Ninety Mile Beach forms the cornerstone of a $120 million Treaty deal which is being signed today between five Far North iwi.

The iwi, who have 40,000 members and are part of the Te Hiku Forum, are Ngati Kuri, Te Aupouri, Ngai Takoto, Te Rarawa and Ngati Kahu.

Iwi leaders will gather at Ahipara to sign the agreement in principle which deals with the tribes' "shared" or overlapping interests.

A co-governance entity for the beach, known as the Te Oneroa a Tohe Statutory Board, will be established.

Made up of Crown and iwi representatives, the board will develop a management plan and will work on regeneration of toheroa and other fauna and flora on the beach.

Crown income from tourist buses that traverse the sands will be directed to the board to fund its projects.

Once the agreement is legislated in a deed of settlement, the Crown and Te Hiku iwi intend to enter into a social accord under which the groups will meet annually to set objectives for better social outcomes.

One source said no one was quite sure at present what that would look like or how it would work.

Commercial redress includes $120 million between the Te Hiku iwi, transfer of the Aupouri Forest, and seven farms which the iwi will have to purchase for $25 million.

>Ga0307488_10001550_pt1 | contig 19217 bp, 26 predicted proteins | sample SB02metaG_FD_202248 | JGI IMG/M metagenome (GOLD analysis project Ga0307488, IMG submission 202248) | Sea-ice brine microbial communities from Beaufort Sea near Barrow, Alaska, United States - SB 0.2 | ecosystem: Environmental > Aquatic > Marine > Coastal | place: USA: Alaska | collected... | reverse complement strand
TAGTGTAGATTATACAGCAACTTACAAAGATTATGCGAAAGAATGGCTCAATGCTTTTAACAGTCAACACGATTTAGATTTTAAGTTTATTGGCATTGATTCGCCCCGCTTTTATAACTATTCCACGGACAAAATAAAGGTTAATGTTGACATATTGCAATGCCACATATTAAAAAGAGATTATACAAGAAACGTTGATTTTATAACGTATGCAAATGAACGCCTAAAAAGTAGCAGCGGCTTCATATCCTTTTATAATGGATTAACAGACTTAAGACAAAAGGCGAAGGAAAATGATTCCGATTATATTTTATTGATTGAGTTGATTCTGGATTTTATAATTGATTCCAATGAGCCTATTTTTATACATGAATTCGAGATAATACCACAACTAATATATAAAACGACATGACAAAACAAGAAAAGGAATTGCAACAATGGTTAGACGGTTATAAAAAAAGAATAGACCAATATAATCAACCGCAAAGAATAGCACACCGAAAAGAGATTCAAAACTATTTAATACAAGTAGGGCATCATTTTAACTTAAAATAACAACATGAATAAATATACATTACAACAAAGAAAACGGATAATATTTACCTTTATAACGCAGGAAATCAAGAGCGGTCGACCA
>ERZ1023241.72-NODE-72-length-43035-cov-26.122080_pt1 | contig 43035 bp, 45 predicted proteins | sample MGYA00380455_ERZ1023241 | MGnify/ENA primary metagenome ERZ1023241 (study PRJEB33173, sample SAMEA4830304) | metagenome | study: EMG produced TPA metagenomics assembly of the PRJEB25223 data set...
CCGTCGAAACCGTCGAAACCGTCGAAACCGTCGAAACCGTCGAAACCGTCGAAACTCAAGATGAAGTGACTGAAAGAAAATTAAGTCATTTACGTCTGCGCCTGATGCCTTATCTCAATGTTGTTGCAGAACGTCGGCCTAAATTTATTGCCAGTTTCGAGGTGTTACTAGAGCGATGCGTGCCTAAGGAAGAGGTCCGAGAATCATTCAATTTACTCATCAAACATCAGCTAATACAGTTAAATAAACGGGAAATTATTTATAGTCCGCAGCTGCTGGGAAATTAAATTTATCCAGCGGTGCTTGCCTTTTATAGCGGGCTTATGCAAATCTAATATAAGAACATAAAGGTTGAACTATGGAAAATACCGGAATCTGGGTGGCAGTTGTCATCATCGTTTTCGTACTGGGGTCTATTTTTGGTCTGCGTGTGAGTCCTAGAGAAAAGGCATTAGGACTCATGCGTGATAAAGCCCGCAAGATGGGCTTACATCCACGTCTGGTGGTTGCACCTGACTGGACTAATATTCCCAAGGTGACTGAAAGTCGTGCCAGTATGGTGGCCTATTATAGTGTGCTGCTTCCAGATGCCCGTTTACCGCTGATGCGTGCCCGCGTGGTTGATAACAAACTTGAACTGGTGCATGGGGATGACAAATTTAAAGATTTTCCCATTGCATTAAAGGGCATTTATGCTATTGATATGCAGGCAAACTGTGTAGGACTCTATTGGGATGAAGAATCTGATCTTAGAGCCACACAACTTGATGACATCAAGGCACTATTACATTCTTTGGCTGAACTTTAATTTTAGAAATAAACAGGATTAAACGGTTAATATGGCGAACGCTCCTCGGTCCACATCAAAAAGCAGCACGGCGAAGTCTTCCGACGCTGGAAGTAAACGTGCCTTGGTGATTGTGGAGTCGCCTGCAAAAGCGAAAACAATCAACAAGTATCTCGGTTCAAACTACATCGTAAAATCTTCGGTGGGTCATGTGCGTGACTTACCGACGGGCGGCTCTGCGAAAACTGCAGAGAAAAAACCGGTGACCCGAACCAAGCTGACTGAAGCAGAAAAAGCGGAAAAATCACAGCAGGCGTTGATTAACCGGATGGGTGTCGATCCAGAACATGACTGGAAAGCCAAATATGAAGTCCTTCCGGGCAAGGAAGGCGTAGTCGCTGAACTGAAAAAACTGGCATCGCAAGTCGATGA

The Weekend Herald understands last-minute meetings were held yesterday to make sure the deal went ahead - one of the sticking points is between Te Aupouri and Ngati Kuri, who both claim Te Rerenga Wairua (Cape Reinga) as their own.

To deal with the iconic peninsula, the Crown has offered to vest 75ha in a historic reserve in "whichever iwi the Te Hiku Forum deem appropriate".

After nearly a quarter of a century of legal wrangling and stop-start Crown negotiations, there is a sense of exhaustion among leaders, tribal sources say.

Treaty Negotiations Minister Christopher Finlayson said the agreement would provide economic development for iwi and the region and better conservation management of sites.